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David Souter on Government Reform

Supreme Court Justice (nominated by Pres. Bush Sr. 1990)

 


Originalism is fine, but it's pulling a rabbit out of a hat

Justices Ruth Bader Ginsburg and David Souter both addressed constitutional interpretation recently before law school audiences. While each embraced originalism as one tool in the judicial arsenal, they were also quick to spell out its shortcomings.

"Originalism is fine if you don't expect too much from it," Souter told attendees of his lecture at Harvard Law School, likening the methodology to pulling a rabbit out of a hat.

Source: Speech at American Constitution Society , Sep 22, 2009

Uphold campaign contribution limits despite free speech

[In 1976, the Court ruled that campaign] contributions could be limited, but expenditures could not. This Buckley v. Valeo decision ushered in efforts devoted to raising money both "hard" (contributions directly to campaigns subject to a $1,000 limit) and "soft" (unlimited contributions to a political party).

In 2000, in Nixon v. Shrink Missouri PAC, a candidate challenged Missouri's law imposing contribution caps, a state statute modeled on Buckley. The Rehnquist Court held fast to Buckley. Justice Souter, speaking for the majority, quoted from Buckley's strong language condemning large donations to candidates: "We spoke in Buckley of the perception of corruption inherent in a regime of large individual financial contributions to candidates. The cynical assumption that large donors call the tune could jeopardize the willingness of voters to take part in democratic governance."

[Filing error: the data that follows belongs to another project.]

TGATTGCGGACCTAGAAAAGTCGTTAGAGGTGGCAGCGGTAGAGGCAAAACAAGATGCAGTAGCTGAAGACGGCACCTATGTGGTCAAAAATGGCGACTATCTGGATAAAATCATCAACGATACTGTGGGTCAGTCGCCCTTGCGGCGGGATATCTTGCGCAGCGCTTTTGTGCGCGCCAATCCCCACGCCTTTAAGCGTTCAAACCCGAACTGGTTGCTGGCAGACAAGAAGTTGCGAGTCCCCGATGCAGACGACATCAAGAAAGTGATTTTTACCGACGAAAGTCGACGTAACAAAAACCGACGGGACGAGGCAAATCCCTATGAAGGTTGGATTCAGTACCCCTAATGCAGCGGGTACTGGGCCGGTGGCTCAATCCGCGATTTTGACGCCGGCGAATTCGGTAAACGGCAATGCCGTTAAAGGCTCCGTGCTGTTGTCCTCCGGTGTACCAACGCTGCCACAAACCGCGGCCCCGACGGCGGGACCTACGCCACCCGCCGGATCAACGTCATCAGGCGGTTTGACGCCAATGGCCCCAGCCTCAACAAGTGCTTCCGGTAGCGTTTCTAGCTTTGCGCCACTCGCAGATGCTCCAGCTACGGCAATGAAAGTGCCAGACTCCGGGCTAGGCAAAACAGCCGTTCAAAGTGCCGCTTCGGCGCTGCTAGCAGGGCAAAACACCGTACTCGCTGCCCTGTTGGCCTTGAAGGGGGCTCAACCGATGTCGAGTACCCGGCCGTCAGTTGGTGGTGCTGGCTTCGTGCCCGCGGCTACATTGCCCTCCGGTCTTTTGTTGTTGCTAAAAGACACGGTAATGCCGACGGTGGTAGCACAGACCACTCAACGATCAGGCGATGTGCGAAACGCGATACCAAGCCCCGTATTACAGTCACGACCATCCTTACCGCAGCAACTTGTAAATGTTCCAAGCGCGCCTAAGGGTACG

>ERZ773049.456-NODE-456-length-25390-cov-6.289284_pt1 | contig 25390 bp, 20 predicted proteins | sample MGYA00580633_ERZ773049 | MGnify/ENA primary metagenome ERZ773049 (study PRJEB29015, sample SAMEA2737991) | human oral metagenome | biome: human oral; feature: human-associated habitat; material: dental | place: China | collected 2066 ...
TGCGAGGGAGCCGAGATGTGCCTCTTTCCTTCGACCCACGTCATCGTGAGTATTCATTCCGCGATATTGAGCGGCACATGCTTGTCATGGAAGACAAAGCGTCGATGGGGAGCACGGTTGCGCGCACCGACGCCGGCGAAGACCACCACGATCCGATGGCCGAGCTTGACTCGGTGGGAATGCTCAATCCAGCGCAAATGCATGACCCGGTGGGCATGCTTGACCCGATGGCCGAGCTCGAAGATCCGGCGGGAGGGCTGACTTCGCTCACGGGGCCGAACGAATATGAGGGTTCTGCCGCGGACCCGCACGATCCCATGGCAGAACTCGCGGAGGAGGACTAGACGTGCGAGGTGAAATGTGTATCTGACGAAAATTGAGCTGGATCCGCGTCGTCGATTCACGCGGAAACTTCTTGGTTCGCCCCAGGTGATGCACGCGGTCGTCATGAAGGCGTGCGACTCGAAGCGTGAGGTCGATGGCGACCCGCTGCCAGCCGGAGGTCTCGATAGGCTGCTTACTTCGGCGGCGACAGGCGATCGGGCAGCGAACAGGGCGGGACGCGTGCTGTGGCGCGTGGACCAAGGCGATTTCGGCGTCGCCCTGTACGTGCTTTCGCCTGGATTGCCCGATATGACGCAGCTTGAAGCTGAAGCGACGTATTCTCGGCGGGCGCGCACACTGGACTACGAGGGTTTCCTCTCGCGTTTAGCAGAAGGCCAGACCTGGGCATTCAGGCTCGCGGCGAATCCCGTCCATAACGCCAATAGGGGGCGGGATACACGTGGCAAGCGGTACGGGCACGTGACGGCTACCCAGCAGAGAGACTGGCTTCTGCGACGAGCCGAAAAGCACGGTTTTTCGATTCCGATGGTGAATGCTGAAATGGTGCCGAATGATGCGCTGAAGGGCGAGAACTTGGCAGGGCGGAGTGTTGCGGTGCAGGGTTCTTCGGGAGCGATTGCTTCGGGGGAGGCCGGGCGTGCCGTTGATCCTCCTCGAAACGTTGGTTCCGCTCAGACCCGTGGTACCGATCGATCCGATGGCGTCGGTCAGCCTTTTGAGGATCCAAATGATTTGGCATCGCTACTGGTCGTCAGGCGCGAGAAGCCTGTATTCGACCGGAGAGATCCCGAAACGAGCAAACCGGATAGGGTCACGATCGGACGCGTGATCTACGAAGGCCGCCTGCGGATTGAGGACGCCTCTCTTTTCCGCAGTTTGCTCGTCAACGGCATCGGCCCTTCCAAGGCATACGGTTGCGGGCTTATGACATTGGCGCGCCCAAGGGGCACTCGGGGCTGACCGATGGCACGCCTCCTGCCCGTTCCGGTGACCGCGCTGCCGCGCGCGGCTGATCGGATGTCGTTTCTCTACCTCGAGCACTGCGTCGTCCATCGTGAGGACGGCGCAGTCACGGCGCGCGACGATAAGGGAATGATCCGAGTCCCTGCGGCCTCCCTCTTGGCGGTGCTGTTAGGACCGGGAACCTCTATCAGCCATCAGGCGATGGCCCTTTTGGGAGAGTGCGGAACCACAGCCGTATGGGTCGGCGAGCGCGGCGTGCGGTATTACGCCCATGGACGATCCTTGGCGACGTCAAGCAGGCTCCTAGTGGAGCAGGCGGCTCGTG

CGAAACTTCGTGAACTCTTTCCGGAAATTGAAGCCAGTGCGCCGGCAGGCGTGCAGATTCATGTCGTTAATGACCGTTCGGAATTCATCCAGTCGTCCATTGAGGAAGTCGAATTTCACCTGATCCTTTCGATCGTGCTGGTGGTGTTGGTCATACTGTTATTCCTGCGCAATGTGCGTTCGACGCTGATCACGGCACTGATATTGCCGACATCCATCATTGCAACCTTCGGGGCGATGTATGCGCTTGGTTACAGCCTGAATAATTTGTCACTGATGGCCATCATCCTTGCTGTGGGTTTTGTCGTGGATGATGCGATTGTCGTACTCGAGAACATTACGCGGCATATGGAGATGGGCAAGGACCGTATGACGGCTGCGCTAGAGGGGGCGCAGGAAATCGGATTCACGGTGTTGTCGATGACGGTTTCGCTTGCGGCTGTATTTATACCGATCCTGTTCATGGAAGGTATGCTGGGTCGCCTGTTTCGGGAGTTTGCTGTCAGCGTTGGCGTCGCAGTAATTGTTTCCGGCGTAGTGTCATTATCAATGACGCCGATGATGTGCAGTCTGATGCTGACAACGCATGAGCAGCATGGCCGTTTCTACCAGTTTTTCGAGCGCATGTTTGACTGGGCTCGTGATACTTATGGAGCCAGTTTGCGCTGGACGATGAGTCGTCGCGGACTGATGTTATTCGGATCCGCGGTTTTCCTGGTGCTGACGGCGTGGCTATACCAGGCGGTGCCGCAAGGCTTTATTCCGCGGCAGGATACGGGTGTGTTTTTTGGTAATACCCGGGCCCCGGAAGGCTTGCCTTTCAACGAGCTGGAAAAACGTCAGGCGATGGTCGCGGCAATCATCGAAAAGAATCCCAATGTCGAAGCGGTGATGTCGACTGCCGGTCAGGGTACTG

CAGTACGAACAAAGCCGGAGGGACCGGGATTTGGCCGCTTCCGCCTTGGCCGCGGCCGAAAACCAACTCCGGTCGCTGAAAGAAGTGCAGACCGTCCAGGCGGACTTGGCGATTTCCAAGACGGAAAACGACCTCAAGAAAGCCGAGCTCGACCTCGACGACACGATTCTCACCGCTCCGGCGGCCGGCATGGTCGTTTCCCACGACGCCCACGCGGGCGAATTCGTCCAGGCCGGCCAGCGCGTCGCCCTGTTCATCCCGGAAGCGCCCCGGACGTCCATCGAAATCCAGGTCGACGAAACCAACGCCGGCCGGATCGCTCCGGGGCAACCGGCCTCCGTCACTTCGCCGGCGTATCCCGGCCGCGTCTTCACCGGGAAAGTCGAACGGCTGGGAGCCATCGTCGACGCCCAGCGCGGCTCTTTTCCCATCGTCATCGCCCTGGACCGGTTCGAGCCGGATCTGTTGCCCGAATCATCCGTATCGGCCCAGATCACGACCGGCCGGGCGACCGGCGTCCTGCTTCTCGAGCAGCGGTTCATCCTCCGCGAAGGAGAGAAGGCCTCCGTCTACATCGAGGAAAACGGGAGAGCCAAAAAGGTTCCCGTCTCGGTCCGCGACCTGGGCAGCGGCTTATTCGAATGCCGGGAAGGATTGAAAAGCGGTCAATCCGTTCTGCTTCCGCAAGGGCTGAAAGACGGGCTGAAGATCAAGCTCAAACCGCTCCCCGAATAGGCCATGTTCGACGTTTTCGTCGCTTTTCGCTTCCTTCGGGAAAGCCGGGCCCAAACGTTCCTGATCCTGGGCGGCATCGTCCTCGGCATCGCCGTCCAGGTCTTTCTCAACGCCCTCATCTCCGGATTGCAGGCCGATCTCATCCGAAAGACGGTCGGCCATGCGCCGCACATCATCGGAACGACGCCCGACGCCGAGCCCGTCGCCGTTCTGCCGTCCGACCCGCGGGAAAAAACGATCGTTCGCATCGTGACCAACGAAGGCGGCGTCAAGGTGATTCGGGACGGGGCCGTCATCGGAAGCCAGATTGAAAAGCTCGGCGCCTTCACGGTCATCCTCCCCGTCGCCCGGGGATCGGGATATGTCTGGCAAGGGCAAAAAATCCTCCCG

Source: First Among Equals, by Kenneth Starr, p. 82-84 , Oct 10, 2002

Backs federal powers over states’ rights

The nine court members can be divided into three general alliances, but all of the justices have crossed ideological lines. The three conservative justices and two of the swing justices, including Souter, usually support states’ rights.

Souter frustrates conservatives by consistently backing federal powers. He’s a leader of the four-justice minority trying to slow movement to states’ rights.

Source: Reuters article in Boston Globe, p. A45 , Dec 1, 2000

Other Justices on Government Reform: David Souter on other issues:
Samuel Alito(since 2006)
Stephen Breyer(since 1994)
Ruth Bader Ginsburg(since 1993)
Elena Kagan(since 2010)
Anthony Kennedy(since 1988)
John Roberts(since 2005)
Sonia Sotomayor(since 2009)
Clarence Thomas(since 1991)

Former Justices:
Merrick Garland(nominated 2016)
Antonin Scalia(1986-2016)
John Paul Stevens(1975-2010)
David Souter(1990-2009)
Sandra Day O'Connor(1981-2006)
William Rehnquist(1975-2005)

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Page last updated: Jan 15, 2017